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Bertha's Wartime Memories

Part Two - Congregations and Craters

 

Charlotte: Did they ever shoot people?

Bertha: Well I was going to tell you that. There was another day later on after the first bomb, of course they kept coming back. And one Sunday morning we were in church, my friends and I – one or two of my friends and a younger one - and we were sitting out past in the church in the other end and there was a group of men and officers off one of the tankers. The tankers were called the ‘RFA War Diwan’ and the other one was the ‘RFA War Bharata’. Now these men came to the service occasionally in the Sullom Church which was no distance from the seashore from where the ships were lying off and the pier was there and the boats and everything.

So anyway, this day there were a few people at the kirk and all these sailors and then our minister was preaching and he was a small, sort of plump man and he had a very rosy smiling face and a head of snow white hair which stuck up – I never forgot how he looked that day. We had gone on a bit with the service but then suddenly we heard the rattle of machine guns that sounded on the roof of the kirk and the shooting started. And then the crew got up quickly, to go back to the ship I presume, but the minister never stopped preaching, he kept right on to the end of his sermon, and by that time the raid surely had finished.

We pushed the younger girls down and we sheltered under the seats and I hissed at them, “Keep away from the windows!” and then it sounded as if the bullets would come in the roof. But we heard later that there was a little cottage across from the church and there was a lady and her husband, she had three, or was it four, of the children staying there, but they must have gone to the other end of the house, because when it was all over, there were some bullet holes around the fireplace. If they’d been in the kitchen end they’d have been killed, because the bullet holes were around the fireplace.

Anyway, the next that happened when the shooting had died down you see, and the all-clear had arrived and we came out of the porch of the church and out onto the pavement. Now Graven was up at the other end of the road, across at the other side - there was a big RAF camp station and they had the guns for shooting, anti-aircraft guns, and we heard later they had shot down one of the German planes into the sea at Graven.

Charlotte: Did they survive?

Bertha: They got the men but they were both dead. I think there were two men, they got two anyway. I think they’re buried in the graveyard at Graven, across the other side of Delting. Poor fellows.

Charlotte: Did you have anything to do with the sailors?

Bertha: Well not really, but I was going to tell you the end of this story with that plane being lost, because my father had been out at the hill, the far hill, way up past our house and park, looking for sheep. When he came down over there was house near where he was coming to called Clothister and he decided to go in because the shooting was quite fierce. So the old man out of the house was a very fine old man called Andrew Henderson. He always went on two staffs as he was crippled and he said to my father, “ So so. This cratars (creatures) has come today again.” So they both went inside. But anyway, my father, when it all finished, came down towards our house and into our park. There was a huge crater and one of our yowes (ewes) had been killed and another was injured. I think she had to be put down.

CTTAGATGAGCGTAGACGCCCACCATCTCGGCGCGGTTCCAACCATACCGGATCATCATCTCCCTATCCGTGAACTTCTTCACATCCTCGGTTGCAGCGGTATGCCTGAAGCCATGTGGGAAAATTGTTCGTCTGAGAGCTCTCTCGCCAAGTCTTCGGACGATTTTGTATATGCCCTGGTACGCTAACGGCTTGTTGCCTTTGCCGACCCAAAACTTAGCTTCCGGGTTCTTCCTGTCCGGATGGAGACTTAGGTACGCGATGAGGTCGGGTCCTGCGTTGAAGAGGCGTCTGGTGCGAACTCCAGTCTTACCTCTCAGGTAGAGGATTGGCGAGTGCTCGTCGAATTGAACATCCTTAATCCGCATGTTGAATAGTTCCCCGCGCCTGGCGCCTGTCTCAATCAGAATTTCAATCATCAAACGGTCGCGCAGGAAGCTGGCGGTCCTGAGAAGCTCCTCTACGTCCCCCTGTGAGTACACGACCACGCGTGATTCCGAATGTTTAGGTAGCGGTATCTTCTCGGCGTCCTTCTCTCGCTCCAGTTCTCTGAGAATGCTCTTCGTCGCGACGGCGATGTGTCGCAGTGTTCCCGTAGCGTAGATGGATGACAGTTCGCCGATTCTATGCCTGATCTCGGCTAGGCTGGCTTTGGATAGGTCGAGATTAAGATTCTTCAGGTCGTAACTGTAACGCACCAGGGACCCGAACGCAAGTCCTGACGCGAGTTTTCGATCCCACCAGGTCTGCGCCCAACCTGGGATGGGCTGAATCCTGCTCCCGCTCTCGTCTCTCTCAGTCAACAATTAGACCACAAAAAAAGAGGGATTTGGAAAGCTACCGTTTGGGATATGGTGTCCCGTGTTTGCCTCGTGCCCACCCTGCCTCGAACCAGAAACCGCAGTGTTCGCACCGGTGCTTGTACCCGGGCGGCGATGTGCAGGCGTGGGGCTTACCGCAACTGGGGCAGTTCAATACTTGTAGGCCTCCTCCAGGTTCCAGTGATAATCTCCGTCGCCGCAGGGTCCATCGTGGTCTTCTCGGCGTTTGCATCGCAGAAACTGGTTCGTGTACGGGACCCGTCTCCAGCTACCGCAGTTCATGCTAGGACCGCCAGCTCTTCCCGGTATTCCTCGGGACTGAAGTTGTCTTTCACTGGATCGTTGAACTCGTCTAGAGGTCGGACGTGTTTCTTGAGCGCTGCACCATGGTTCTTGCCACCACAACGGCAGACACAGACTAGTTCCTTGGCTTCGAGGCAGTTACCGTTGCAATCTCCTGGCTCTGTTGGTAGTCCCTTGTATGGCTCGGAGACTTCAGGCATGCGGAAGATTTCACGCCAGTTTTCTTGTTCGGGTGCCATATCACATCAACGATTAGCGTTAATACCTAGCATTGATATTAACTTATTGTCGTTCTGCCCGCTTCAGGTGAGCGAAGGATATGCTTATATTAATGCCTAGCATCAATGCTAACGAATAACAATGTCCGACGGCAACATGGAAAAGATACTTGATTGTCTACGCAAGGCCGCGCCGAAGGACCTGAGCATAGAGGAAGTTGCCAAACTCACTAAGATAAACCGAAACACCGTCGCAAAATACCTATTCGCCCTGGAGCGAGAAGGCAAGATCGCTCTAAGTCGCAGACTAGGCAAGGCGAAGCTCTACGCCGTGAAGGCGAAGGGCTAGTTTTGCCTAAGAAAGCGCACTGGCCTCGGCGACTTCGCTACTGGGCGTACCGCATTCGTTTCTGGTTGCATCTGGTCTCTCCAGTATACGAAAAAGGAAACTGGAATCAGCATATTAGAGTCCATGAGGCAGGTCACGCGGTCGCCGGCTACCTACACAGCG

There were two huge craters as two bombs had gone off in the raid and these craters filled with water because it was sort of marshy ground. So that was the end of that Sunday! (The bomb hole is still there!)

Oh yes, I was going to tell you also, Charlotte, that my mother was making the lunch while we were at church and when we came home she could tell us she heard this plane coming past low down and she went in the door to look. She looked right up and it was a German plane - she could see the swaztika and the crosses on it but they never shot her. So that was another day!

After the war started, for a while there was a lull. We never expected them to come to Sullom, and one lovely day I was out among the animals, the cattle and that outside in the lower park, and the sea was up and down opposite our crofts, when in over from Brae came beautiful Sunderlands and Catalinas, great big flying boats. They were silver and I thought, “How beautiful!” and I was looking and the cattle and animals were terrified.

My father was coming back from Brae with Princie, his white horse, and he was leading him home and Princie bolted on him when the flying boats came over, but he managed to stop and keep him on the road. So that was that incident.


When the ‘War Bharata’ (tanker) left at the end of the time in Sullom, they presented the Sullom church with a wooden book stand with a plaque –
“Presented to the Sullom Church, from the Officers and Men of the RFA War Bharata, 1941.”

Part Three - Parties, food and more food!>>